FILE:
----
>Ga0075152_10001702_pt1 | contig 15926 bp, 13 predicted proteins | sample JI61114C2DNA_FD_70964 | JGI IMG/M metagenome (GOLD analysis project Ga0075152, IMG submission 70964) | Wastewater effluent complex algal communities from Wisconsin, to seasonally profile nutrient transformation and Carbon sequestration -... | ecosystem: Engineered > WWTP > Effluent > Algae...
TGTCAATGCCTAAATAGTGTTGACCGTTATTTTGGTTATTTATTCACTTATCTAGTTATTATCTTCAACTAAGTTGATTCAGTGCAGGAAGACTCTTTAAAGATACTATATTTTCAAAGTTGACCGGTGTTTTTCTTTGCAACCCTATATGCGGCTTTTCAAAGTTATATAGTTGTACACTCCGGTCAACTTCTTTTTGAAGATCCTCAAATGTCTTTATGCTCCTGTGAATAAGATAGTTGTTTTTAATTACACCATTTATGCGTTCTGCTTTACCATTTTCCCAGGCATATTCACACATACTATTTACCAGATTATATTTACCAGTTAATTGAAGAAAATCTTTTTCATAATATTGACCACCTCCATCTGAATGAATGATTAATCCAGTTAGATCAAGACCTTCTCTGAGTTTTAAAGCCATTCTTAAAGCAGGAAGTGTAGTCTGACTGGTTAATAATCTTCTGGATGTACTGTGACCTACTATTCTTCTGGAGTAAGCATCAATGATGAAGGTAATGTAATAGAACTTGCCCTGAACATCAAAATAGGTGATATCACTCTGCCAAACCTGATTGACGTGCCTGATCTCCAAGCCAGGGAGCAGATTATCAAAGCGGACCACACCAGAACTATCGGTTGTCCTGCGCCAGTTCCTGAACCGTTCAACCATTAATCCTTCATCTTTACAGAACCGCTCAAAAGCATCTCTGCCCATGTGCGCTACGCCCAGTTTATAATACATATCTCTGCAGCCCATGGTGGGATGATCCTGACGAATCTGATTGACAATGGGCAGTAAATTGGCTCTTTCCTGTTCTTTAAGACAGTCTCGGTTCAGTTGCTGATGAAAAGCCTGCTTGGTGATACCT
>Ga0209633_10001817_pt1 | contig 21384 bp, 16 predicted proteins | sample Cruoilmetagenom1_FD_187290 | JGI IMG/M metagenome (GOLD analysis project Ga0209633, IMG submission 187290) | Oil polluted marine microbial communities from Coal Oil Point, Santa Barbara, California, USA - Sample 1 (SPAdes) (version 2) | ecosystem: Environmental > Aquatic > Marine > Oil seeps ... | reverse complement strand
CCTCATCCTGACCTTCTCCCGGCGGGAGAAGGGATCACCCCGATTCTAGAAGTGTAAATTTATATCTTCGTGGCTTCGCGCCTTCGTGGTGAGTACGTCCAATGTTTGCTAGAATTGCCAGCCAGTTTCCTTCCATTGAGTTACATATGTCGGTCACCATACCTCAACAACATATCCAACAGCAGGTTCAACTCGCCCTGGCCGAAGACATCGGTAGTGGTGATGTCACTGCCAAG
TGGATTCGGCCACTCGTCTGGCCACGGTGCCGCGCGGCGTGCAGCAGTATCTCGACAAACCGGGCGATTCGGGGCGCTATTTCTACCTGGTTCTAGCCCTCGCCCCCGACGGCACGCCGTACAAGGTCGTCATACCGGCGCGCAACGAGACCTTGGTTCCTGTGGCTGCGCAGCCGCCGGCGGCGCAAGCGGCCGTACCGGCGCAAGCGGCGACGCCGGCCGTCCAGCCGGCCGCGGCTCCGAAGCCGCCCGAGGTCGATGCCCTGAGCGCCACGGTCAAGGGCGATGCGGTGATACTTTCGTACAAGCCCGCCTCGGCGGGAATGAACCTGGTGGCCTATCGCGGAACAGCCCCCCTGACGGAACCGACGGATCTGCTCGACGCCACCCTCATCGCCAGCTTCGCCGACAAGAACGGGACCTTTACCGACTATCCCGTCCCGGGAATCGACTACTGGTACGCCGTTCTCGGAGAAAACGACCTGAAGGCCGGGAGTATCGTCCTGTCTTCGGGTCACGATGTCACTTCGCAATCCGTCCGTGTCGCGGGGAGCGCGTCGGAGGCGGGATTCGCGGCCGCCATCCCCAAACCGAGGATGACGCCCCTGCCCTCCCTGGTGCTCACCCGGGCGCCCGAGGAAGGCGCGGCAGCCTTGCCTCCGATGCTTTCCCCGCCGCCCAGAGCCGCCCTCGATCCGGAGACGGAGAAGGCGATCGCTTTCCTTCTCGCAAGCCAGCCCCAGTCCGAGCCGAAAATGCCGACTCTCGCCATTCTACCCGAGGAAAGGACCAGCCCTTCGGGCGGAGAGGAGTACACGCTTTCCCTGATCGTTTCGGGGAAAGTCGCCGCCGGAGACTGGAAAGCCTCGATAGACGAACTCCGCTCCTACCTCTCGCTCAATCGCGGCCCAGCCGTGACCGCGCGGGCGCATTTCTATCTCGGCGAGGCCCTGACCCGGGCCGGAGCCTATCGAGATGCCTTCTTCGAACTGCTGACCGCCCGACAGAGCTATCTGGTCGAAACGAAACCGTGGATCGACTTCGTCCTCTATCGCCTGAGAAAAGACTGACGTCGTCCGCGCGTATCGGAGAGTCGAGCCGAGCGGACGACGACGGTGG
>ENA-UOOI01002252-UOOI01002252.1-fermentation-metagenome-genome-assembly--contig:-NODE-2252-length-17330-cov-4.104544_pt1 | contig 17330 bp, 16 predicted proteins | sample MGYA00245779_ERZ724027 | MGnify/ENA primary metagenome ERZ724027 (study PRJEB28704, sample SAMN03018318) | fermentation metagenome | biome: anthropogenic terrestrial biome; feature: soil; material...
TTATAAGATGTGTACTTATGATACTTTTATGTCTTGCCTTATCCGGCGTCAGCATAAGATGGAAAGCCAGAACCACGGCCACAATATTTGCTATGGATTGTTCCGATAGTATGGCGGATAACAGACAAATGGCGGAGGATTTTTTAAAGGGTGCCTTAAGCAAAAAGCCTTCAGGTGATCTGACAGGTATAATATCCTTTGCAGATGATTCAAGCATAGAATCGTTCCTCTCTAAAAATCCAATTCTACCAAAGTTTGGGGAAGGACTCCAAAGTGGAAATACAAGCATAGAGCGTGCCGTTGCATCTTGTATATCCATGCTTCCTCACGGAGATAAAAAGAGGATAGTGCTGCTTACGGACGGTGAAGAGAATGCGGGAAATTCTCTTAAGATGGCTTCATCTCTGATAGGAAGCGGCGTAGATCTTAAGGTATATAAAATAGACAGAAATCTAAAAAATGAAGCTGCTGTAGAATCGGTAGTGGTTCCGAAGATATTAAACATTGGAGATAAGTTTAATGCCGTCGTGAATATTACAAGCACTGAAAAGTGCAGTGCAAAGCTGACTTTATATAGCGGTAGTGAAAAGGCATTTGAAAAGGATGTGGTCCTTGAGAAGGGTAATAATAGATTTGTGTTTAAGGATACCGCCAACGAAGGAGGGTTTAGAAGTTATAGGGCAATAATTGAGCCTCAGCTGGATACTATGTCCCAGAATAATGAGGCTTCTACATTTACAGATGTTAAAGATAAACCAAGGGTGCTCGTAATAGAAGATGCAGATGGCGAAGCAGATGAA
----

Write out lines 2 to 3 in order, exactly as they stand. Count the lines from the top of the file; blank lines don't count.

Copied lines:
TGTCAATGCCTAAATAGTGTTGACCGTTATTTTGGTTATTTATTCACTTATCTAGTTATTATCTTCAACTAAGTTGATTCAGTGCAGGAAGACTCTTTAAAGATACTATATTTTCAAAGTTGACCGGTGTTTTTCTTTGCAACCCTATATGCGGCTTTTCAAAGTTATATAGTTGTACACTCCGGTCAACTTCTTTTTGAAGATCCTCAAATGTCTTTATGCTCCTGTGAATAAGATAGTTGTTTTTAATTACACCATTTATGCGTTCTGCTTTACCATTTTCCCAGGCATATTCACACATACTATTTACCAGATTATATTTACCAGTTAATTGAAGAAAATCTTTTTCATAATATTGACCACCTCCATCTGAATGAATGATTAATCCAGTTAGATCAAGACCTTCTCTGAGTTTTAAAGCCATTCTTAAAGCAGGAAGTGTAGTCTGACTGGTTAATAATCTTCTGGATGTACTGTGACCTACTATTCTTCTGGAGTAAGCATCAATGATGAAGGTAATGTAATAGAACTTGCCCTGAACATCAAAATAGGTGATATCACTCTGCCAAACCTGATTGACGTGCCTGATCTCCAAGCCAGGGAGCAGATTATCAAAGCGGACCACACCAGAACTATCGGTTGTCCTGCGCCAGTTCCTGAACCGTTCAACCATTAATCCTTCATCTTTACAGAACCGCTCAAAAGCATCTCTGCCCATGTGCGCTACGCCCAGTTTATAATACATATCTCTGCAGCCCATGGTGGGATGATCCTGACGAATCTGATTGACAATGGGCAGTAAATTGGCTCTTTCCTGTTCTTTAAGACAGTCTCGGTTCAGTTGCTGATGAAAAGCCTGCTTGGTGATACCT
>Ga0209633_10001817_pt1 | contig 21384 bp, 16 predicted proteins | sample Cruoilmetagenom1_FD_187290 | JGI IMG/M metagenome (GOLD analysis project Ga0209633, IMG submission 187290) | Oil polluted marine microbial communities from Coal Oil Point, Santa Barbara, California, USA - Sample 1 (SPAdes) (version 2) | ecosystem: Environmental > Aquatic > Marine > Oil seeps ... | reverse complement strand